Turning Asphalt Into Gold
Creating new uses for non-functional centers is a challenge many are embracing.
As e-commerce continues to grow its share of consumer expenditures and retailers adapt to omnichannel sales and marketing strategies, 90 percent of consumer sales still take place in a brick-and-mortar store environment. Still, as evidenced by ongoing retail leasing activity, upscale retailers are increasingly consolidating local market share into exclusively Class A retail properties and leaving other properties to suffer in obsolescence, decline, and economic failure. The death of the shopping mall is widely discussed and perhaps greatly exaggerated as high-end malls continue to find success even as overall consumer spending remains in the doldrums. However, due in large part to stagnant wages and struggles for stalwart anchors of middle-class consumption such as JC Penney and Sears, Class B and C malls are left to compete with each other for a declining share of middle-market tenants in over-saturated retail markets.
The death of the shopping mall is widely discussed and perhaps greatly exaggerated as high-end malls continue to find success even as overall consumer spending remains in the doldrums.
It is estimated that 3 percent of all malls have vacancy rates over 40 percent and 20 percent of all malls have vacancy rates above 10 percent. It is estimated that 15 percent of all malls could shutter in the next 10 years. There can be no doubt that this trend will continue and that owners and communities are faced with the enormous challenge of redeveloping what was once a core community asset into a viable investment opportunity. Dead malls or so-called “grey fields” often possess location attributes (access and visibility) and infrastructure (ring road, storm water management, etc.) that inherently make them potential redevelopment targets.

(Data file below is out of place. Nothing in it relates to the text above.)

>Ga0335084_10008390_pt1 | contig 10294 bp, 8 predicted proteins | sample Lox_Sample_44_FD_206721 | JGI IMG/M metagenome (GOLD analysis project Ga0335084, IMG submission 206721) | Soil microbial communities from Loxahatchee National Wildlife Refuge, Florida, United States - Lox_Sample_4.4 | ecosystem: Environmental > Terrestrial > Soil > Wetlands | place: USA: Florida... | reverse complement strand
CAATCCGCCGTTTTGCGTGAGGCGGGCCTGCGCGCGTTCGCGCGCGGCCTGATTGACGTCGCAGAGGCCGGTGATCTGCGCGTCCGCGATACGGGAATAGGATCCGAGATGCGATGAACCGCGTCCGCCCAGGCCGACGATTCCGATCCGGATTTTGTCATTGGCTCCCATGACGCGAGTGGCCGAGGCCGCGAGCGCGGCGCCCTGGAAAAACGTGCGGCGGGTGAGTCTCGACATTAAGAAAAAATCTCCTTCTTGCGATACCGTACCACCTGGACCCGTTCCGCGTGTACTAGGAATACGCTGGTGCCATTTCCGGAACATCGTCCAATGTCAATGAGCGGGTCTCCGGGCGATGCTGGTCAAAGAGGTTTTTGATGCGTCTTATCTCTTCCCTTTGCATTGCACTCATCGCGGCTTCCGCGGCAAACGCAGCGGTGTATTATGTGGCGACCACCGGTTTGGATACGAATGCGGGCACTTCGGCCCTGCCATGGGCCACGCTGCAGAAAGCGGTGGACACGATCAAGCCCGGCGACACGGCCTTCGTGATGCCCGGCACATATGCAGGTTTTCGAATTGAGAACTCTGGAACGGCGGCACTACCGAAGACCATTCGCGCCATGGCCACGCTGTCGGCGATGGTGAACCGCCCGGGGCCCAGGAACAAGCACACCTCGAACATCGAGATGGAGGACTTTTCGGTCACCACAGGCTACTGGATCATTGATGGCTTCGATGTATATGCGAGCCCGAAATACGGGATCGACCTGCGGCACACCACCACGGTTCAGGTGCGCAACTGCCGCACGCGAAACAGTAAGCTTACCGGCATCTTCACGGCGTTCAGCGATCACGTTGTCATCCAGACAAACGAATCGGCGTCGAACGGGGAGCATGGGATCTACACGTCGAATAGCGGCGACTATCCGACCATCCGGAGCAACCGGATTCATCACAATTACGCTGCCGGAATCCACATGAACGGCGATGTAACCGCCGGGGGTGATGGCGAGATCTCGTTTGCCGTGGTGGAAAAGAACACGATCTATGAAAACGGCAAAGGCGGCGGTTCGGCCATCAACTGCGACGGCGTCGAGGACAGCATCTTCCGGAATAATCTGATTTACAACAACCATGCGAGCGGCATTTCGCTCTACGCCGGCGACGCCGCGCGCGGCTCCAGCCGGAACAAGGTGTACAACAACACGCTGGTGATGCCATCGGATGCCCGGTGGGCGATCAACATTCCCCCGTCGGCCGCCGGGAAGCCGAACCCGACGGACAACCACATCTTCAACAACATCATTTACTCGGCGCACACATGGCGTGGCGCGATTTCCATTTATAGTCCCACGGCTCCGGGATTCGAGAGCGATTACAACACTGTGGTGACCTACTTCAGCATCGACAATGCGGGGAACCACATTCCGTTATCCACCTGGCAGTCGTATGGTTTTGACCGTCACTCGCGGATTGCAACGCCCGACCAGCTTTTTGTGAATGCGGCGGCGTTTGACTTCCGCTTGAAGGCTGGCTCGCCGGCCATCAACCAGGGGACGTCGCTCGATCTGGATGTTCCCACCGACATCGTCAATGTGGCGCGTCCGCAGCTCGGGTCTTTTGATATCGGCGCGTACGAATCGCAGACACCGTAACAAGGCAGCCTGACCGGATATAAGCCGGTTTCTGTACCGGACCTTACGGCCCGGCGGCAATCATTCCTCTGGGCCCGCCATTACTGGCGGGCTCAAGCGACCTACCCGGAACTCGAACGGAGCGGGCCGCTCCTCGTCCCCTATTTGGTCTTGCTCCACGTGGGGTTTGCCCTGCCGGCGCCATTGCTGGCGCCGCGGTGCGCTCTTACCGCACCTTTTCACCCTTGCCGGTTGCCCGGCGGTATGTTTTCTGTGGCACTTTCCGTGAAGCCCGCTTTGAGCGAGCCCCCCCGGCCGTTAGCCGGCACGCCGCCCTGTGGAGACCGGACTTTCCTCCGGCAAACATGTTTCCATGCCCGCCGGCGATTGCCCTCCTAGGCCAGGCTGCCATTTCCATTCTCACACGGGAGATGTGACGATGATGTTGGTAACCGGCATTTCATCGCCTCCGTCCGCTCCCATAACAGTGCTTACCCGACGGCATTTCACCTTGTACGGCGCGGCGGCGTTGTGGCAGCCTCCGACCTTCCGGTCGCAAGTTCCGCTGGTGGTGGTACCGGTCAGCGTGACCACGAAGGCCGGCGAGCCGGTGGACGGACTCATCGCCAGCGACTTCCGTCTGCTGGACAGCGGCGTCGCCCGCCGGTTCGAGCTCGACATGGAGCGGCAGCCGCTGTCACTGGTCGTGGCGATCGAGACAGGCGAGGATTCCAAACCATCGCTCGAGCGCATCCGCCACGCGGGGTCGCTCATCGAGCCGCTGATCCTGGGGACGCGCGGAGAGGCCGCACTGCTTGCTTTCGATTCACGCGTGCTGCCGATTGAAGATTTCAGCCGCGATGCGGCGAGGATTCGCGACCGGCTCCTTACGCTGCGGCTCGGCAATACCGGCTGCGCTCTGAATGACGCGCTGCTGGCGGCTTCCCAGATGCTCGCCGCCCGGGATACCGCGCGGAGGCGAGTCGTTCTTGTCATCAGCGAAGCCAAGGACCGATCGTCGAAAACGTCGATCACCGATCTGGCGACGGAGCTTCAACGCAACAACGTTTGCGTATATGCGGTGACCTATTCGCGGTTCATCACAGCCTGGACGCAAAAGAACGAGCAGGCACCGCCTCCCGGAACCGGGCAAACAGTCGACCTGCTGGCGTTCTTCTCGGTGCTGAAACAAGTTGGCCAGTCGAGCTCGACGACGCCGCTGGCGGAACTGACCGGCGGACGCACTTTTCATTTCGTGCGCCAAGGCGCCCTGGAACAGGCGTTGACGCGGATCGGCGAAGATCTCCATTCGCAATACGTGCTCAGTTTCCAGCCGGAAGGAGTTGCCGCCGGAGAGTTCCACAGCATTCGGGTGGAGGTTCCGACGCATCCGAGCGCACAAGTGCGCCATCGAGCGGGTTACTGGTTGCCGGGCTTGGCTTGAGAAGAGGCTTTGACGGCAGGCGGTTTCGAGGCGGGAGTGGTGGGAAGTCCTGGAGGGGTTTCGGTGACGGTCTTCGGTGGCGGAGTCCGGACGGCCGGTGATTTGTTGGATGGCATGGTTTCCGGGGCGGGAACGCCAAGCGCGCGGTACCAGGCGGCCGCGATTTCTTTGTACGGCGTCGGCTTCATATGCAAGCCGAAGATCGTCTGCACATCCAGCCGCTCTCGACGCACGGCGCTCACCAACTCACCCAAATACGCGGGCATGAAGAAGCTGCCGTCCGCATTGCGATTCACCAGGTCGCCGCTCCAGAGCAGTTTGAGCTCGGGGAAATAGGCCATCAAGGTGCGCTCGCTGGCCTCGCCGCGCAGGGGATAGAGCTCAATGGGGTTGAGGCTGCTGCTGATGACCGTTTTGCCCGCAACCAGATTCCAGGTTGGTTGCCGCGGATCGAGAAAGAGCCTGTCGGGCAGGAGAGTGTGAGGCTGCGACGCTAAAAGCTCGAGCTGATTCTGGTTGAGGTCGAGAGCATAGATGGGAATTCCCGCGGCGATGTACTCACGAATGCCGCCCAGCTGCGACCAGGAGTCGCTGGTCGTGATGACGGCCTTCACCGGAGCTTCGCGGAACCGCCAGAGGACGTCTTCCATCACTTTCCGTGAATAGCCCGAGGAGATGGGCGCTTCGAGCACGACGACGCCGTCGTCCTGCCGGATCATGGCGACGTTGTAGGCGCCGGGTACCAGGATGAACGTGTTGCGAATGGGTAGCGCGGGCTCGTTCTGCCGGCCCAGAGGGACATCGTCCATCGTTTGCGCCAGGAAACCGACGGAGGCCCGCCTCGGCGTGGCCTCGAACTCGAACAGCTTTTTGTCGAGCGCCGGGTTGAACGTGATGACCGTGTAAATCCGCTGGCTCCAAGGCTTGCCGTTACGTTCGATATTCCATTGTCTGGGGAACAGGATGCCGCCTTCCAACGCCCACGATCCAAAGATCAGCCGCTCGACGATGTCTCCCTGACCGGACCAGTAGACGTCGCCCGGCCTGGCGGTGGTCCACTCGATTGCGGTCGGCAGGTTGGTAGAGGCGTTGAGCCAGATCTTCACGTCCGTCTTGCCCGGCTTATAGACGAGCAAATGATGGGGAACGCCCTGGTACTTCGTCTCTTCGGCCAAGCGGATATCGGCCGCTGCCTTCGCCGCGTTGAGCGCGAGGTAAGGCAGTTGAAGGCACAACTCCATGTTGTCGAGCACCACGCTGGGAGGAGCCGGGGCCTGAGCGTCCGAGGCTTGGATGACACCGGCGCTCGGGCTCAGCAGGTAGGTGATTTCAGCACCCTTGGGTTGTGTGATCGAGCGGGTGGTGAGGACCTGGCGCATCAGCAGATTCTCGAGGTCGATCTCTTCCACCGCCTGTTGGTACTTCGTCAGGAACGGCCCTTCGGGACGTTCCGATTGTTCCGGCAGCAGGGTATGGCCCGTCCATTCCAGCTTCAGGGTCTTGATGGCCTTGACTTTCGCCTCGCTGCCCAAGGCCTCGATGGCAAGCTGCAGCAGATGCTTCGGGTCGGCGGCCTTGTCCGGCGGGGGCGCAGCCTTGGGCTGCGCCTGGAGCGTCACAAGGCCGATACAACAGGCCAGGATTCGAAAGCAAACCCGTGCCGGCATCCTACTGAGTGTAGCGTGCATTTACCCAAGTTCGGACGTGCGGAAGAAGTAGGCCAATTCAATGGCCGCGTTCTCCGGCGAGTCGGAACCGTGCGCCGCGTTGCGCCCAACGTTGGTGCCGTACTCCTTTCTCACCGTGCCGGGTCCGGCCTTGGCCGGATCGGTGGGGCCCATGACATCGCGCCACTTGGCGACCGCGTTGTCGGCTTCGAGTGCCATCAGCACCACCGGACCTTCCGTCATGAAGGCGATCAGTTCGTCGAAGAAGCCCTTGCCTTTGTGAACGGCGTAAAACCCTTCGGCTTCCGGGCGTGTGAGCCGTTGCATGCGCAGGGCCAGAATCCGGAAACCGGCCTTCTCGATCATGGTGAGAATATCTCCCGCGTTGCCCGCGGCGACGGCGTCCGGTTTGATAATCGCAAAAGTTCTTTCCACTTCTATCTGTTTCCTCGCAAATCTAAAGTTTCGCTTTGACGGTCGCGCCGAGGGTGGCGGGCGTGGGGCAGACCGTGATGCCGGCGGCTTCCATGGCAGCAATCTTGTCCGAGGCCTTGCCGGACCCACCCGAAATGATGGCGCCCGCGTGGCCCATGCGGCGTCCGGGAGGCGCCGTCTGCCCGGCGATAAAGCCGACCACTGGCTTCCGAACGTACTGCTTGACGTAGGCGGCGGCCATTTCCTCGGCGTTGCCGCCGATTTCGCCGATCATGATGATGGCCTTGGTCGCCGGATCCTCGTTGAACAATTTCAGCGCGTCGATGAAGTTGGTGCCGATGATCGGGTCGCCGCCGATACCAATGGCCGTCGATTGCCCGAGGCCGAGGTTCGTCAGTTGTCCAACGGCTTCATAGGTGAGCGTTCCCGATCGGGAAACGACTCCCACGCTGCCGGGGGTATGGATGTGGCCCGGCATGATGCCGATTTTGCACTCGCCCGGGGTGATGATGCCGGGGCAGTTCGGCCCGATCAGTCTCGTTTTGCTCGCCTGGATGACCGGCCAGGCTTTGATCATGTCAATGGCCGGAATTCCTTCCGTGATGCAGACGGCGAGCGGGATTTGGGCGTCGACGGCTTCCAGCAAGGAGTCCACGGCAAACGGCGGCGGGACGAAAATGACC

Given their amount of built environment, adaptive reuse is usually the first alternative considered as the shortest course to a solution, but there are only so many call centers, mega-churches and community colleges to go around. The redevelopment of substantial acreage is in practice the application of the core skill set for horizontal land development with the opportunity to potentially phase infrastructure improvements, subdivide parcels, and recapitalize and joint venture in accordance with the rollout of a vertical master plan. A vision and master plan for future development created in concert with the local community and municipality provides a framework for understanding and maximizing a site’s market and economic potential for investors, as well as community and fiscal benefits for taxing authorities.